General Motors snuggled closer to Google on Tuesday by announcing it will use Google Maps to add location-based features to its Chevy Volt mobile app.

The carmaker said that with the release of version 2.0 of the app running on Google's Android software, the smart-phone application will pinpoint the location of cars, and even transmit voice-guided directions.

GM unveiled the mobile app in January at the Consumer Electronics Show. In its present form, it allows owners of the upcoming Volt electric hybrid to check battery charge levels, unlock doors and start engines.

The joint development with Google is clearly a feather in the cap of GM's OnStar, which is developing the app. Mobile apps are among the hottest trends in technology, and location-based services make a great deal of sense in cars.

But the real news on Tuesday was the Volt itself. GM has been guarding details of the car's feel and handling, and it cast aside the curtain to offer test-drives to a handful of San Francisco journalists. The verdict: largely favorable. (Photos and videos coming soon.)

The Volt is GM's first foray into the emerging electric car market, and instead of a tiny lightweight two-seater, it is a roomy-enough mid-sized vehicle in keeping with the majority of cars on the road today.

It boasts respectable economy, with a 375-pound lithium-ion battery from LG Chemicals that is capable of a 40-mile range. The 16-kilowatt-hour battery has 220 cells and a GM-designed heating and cooling system to preserve performance in cold and hot weather conditions. Both heat and cold weather can rob a battery of its charge.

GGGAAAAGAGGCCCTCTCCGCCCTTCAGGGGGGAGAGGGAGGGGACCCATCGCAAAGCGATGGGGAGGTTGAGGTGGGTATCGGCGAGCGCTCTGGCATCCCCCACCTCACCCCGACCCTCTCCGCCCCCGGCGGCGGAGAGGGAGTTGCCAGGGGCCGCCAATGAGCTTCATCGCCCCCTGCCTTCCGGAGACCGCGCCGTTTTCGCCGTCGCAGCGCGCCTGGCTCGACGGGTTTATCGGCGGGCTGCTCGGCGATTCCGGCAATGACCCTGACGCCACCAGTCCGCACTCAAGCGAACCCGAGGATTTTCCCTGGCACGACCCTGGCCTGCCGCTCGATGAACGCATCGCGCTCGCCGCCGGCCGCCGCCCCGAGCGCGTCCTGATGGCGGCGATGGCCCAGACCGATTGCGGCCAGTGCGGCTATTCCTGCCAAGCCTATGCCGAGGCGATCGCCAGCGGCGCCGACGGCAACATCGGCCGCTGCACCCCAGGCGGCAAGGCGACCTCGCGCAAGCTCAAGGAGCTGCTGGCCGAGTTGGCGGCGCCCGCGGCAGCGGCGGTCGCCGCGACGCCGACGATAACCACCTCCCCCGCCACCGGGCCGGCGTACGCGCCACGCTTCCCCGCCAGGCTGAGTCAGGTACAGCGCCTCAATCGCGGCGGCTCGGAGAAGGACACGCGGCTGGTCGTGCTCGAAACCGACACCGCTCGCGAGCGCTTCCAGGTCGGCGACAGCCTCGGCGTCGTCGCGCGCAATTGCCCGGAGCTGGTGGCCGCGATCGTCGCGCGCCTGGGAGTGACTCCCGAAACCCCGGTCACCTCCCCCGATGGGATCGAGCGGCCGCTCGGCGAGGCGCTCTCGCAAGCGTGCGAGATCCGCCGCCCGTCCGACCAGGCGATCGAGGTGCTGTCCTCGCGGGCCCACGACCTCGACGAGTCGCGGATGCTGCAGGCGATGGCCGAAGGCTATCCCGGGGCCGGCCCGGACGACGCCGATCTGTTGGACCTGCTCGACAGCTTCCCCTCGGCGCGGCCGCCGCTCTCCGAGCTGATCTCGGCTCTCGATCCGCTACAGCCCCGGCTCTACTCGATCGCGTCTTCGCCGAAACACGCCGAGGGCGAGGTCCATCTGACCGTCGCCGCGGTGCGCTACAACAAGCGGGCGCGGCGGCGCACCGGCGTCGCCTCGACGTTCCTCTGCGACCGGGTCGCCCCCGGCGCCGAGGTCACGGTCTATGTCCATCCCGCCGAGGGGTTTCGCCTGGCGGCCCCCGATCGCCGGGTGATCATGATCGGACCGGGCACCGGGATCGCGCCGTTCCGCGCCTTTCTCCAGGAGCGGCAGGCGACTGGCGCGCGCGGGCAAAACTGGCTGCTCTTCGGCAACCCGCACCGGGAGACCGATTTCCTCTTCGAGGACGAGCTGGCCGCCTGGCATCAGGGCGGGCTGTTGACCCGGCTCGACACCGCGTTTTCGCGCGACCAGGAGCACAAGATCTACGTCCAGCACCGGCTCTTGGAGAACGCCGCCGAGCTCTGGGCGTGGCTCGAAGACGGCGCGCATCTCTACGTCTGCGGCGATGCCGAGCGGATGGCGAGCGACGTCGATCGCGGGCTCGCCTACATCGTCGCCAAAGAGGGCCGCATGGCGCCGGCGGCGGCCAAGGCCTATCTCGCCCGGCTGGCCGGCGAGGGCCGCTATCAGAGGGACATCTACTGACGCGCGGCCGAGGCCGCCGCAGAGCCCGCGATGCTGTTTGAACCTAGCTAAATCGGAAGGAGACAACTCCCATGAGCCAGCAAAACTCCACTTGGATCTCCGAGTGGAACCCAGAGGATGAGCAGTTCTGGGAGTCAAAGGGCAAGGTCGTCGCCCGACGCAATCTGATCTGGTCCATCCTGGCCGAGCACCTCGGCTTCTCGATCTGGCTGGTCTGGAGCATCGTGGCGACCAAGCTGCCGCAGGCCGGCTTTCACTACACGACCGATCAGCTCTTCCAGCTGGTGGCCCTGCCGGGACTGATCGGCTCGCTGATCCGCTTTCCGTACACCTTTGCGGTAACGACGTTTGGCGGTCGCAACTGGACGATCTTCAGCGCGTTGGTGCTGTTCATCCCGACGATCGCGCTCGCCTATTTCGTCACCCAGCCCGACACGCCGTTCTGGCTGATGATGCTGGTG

When the battery is drained, a 1.4-liter, 4-cylinder gasoline powered generator kicks in to provide juice to the electric motor. Fisker Automotive has adopted a similar series hybrid design for the upcoming Karma. The Nissan Leaf, of course, runs on pure electricity, but has to have a larger, 24-kilowatt-hour battery.

The car has a comfortable feel on the road. Its shocks are soft enough to absorb the ride and its steering is tight. Like many cars with high-efficiency electric motors, the vehicle has pep and is responsive.

GM is fond of saying, "it feels like a car," and it does, with the exception that it is quiet. The pleasure of leaving a parking spot with little to no noise is hard not to appreciate.

GM created uncertainty about the Volt by warning that the production model, expected before the end of the year, will differ from the prototypes it is showing off. But Tony Posawatz, vehicle line director, put some of the questions to rest.

"The (exterior) look is pretty much representative of what you'll see in production," he said. Some small interior changes could take place.

But Posawatz did not solve the biggest mystery: the price. GM has suggested the car could cost about $30,000 after a $7,500 federal tax credit. But late summer is when the sticker will be finalized, he said. "We're still working through some details."